Three things the Cowboys offense must do to beat New England


I’m not here this week to vent about the Dallas Cowboys losing to the New Orleans Saints in overtime. I would like to begin by stating that we should be undefeated. I’m even willing to go on record to say that we should defeat the New England Patriots. There’s a few things that are missing from last year’s version of our Cowboys offense and I’m not talking about quarterback Tony Romo, wide receiver Dez Bryant or running back DeMarco Murray.

I’ll start by saying that we are missing two “hans”. The first of which is former offensive coordinator/offensive line coach Bill Callahan. Callahan is now offensive line coach of our division rival – the Washington Redskins. Four weeks into the regular season, the Redskins are currently averaging 5.4 yards per attempt. That trumps the Cowboys average of 4.6 rushing yards per attempt.

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I credit the difference to Callahan because the Redskins offensive line isn’t as talented as ours. They only have two first round picks draft picks leading the way for running backs Alfred Morris and Matt Jones. Reports from Valley Ranch stated that Callahan’s replacement Frank Pollack would be up to the task of coaching our offensive line. That hasn’t been the case, in fact, the offensive line as a group seems to have regressed.

Last year, the offensive line opened up holes that made owner / GM Jerry Jones believe he could gain three yards per carry before contact. This year, you could put two camels through the eye of a needle and have more room than running back Joseph Randle trying to gain a yard on third and one. It’s the offensive line and they need to play better for the running backs and quarterback Brandon Weeden.

The second “hans”, we still possess but he hasn’t been himself lately and definitely needs a Snickers bar. I’m calling out offensive coordinator Scott Linehan. Point blank, his plays have been basic and unimaginative. I’m not taking about trick plays, but I’ve seen better designed schemes at my son’s Pop Warner football games.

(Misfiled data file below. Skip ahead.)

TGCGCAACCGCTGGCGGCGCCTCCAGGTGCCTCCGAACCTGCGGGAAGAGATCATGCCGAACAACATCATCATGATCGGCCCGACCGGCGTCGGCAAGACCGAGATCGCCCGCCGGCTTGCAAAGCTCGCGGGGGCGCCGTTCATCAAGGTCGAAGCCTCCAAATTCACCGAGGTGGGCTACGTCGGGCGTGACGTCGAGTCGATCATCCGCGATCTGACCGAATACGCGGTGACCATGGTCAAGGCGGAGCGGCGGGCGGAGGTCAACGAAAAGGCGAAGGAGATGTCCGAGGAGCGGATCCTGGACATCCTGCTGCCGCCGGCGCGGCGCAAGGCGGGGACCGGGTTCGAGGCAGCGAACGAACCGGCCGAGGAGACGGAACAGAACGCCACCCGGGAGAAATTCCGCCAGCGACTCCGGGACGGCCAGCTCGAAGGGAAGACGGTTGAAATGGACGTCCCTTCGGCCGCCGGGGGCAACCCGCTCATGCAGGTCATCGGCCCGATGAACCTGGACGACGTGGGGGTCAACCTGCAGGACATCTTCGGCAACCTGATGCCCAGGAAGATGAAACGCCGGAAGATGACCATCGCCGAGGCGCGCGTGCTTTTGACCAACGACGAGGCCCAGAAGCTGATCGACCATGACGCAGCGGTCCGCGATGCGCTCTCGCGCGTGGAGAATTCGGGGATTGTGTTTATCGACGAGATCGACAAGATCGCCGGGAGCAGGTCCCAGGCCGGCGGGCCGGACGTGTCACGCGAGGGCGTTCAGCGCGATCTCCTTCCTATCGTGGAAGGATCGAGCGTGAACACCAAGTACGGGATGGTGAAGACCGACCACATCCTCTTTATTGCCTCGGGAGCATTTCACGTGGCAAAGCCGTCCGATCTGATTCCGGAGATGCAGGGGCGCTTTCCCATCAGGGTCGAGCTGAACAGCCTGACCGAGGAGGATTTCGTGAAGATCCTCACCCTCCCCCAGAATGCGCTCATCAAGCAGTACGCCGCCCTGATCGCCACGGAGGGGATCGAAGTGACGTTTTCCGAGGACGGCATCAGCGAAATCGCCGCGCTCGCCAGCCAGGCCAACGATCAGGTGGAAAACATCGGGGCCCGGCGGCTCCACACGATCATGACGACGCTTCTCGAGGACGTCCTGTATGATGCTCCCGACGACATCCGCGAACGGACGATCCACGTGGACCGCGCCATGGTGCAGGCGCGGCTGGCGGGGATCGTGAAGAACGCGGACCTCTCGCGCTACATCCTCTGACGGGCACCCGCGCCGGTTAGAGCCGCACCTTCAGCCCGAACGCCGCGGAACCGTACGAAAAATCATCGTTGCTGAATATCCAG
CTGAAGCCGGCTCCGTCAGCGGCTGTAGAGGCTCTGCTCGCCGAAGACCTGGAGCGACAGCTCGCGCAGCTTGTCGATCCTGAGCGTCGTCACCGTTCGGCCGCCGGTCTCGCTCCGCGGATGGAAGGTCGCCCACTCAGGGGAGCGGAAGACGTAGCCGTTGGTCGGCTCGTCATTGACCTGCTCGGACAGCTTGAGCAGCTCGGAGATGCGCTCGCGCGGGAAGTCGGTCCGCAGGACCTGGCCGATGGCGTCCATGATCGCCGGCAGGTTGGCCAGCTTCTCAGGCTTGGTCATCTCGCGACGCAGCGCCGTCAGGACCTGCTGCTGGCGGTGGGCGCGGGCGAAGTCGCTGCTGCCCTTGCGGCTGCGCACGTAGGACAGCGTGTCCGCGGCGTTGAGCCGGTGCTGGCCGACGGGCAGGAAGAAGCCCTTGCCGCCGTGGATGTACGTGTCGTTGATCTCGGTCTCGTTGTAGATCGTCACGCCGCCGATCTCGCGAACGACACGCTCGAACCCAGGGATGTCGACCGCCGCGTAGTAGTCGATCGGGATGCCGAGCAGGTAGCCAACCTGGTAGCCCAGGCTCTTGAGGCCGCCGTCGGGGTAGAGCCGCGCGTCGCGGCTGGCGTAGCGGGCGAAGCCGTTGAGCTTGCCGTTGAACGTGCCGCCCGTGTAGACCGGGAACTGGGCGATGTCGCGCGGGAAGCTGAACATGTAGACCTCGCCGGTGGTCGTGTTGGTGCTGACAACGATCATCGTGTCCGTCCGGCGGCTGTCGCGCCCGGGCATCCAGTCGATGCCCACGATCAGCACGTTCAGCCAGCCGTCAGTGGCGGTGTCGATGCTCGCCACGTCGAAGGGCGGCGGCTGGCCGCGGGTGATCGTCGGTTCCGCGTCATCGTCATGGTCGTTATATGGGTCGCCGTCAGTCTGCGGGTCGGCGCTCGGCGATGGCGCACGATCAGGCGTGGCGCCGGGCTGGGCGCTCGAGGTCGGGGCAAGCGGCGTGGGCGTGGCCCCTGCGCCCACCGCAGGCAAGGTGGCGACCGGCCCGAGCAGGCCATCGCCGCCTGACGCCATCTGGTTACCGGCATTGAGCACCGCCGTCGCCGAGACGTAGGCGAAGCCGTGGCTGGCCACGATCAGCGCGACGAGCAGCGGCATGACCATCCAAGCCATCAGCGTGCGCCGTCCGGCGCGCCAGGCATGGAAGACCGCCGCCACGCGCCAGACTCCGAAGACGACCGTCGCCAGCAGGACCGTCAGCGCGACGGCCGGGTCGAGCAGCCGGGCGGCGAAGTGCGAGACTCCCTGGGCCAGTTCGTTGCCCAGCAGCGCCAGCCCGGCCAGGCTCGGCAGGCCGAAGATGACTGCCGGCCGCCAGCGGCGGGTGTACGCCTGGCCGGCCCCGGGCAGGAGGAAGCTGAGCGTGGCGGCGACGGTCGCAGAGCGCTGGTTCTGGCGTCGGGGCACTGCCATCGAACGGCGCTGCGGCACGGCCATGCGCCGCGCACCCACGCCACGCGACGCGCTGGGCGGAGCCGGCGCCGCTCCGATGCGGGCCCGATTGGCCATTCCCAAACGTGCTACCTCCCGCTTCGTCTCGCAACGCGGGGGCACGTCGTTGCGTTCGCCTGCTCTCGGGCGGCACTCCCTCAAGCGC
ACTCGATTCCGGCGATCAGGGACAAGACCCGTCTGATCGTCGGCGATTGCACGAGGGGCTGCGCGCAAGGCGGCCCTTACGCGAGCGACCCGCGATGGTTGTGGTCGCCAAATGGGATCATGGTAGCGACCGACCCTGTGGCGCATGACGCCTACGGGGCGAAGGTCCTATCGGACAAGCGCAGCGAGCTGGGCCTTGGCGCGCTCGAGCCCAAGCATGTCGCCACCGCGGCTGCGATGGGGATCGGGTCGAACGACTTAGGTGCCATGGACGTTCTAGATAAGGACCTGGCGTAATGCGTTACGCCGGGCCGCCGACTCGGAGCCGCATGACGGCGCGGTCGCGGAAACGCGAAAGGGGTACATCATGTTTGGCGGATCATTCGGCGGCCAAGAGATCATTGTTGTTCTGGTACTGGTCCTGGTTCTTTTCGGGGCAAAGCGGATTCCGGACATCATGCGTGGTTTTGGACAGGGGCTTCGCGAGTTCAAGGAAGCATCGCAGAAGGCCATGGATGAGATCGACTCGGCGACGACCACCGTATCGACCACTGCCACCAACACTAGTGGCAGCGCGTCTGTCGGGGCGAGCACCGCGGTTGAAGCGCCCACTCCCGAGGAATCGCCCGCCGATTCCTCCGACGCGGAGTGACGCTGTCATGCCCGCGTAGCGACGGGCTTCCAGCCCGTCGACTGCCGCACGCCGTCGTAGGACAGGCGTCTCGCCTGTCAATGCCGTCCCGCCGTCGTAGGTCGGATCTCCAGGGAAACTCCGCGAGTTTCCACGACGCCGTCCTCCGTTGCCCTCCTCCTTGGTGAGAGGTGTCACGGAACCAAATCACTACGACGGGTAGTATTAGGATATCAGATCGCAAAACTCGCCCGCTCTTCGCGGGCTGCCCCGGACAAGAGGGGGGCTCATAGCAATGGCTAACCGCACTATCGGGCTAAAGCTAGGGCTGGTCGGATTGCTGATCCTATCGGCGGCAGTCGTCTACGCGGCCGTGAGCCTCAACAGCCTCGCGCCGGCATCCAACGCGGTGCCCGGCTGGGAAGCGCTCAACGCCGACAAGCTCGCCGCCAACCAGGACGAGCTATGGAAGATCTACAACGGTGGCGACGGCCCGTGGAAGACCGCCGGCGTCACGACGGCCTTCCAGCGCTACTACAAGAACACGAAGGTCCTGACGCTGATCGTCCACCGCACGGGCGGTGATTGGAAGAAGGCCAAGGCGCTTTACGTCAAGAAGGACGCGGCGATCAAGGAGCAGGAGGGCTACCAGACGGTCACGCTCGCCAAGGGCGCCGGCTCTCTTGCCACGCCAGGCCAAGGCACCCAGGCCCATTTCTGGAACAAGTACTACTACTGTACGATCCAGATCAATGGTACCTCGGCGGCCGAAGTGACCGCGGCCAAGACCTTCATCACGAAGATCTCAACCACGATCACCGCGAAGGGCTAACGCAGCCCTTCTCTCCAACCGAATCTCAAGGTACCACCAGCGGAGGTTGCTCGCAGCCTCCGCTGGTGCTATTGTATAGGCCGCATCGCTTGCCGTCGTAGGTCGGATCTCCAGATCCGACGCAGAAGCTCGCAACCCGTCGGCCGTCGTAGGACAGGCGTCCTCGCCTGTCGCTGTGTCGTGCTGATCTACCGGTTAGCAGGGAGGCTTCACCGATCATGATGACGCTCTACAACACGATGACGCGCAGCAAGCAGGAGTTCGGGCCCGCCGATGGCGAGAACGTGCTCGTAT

Take the last game against the Saints. Weeden takes the snap and hands off to Darren McFadden. The offensive line is going left, the defensive line is going left, the linebackers are racing to the left and then McFadden sprints left. After a minimum gain, they do the same thing to the right. The running back may have cut-back, but there wasn’t a designed counter play. No pulling guards and tackles getting clean blocks on second level defenders. The running backs never took a jab-step in the opposite direction. Misdirection kills an aggressive defense.

Another item missing from the Cowboys playbook was the play action. The Cowboys ran play action one time. The result of the play was a 67 yard bomb to wide receiver Brice Butler. With one catch, Butler has nearly double the total receiving yards with the Cowboys than two year veteran Devin Street (36 yards) despite being active for 20 games. What’s crazy is that the Cowboys never went back to play action.

Against the Saints, the Dallas Cowboys offense left meat on the bone like a vegan during Thanksgiving dinner. With Linehan’s play calling and the blocking of the offensive line, poor Weeden was at the mercy of the opponent’s defense. The entire game it was obvious if the Cowboys were going to run or pass with the exception of the one play action play.

I’m not mistaking Weeden for Tony Romo at all. Behind the same offensive line and without Dez Bryant, Romo takes the snap, picks the ball up off the turf, pats the ball twice, does the spin move (for no reason), points down field, pays for items with Visa Checkout and throws a strike to Jason Witten for the game winning touchdown. Fans of the New York Giants claim that play lasted 8 minutes.

Weeden takes the snap and looks left, continues looking left, then lays down in the fetal position and waits for the referee to blow the whistle. The kid can throw the football but he took three untimely sacks. When they used play action to slow down the pass rush, Weeden dropped it down the sideline from a clean pocket and looked like he “coulda been a contender“.

It’s going to take a minute to find the moment that made Weeden uncomfortable in the pocket. I’m sure he was the quarterback of the Cleveland Browns and playing against either the Pittsburgh Steelers or the Baltimore Ravens. There’s a moment when he dropped back to pass and was crushed by possibly Ray Lewis, Troy Polamalu or James Harrison. That hit that made him uncomfortable in the pocket because it shows. Weeden lacks the poise and pocket presence that’s visible in other quarterbacks that trust their offensive line. To make Weeden stand tall in the pocket, he has to feel untouchable. Linehan and the offensive line must provide him a clean pocket.

These are minor things: misdirection in the running game, play action passes and helping Weeden feel comfortable in the pocket. For some reason, these things have disappeared once Romo was injured. Our vanilla offense has averaged 24 points in two games. Nothing’s wrong with vanilla, I believe you can win games with vanilla. It’s the number one, highest selling ice cream flavor for a reason. But every now and then, you gotta add some sprinkles on top of the vanilla. It will be those sprinkles that help the Cowboys defeat the New England Patriots this Sunday.



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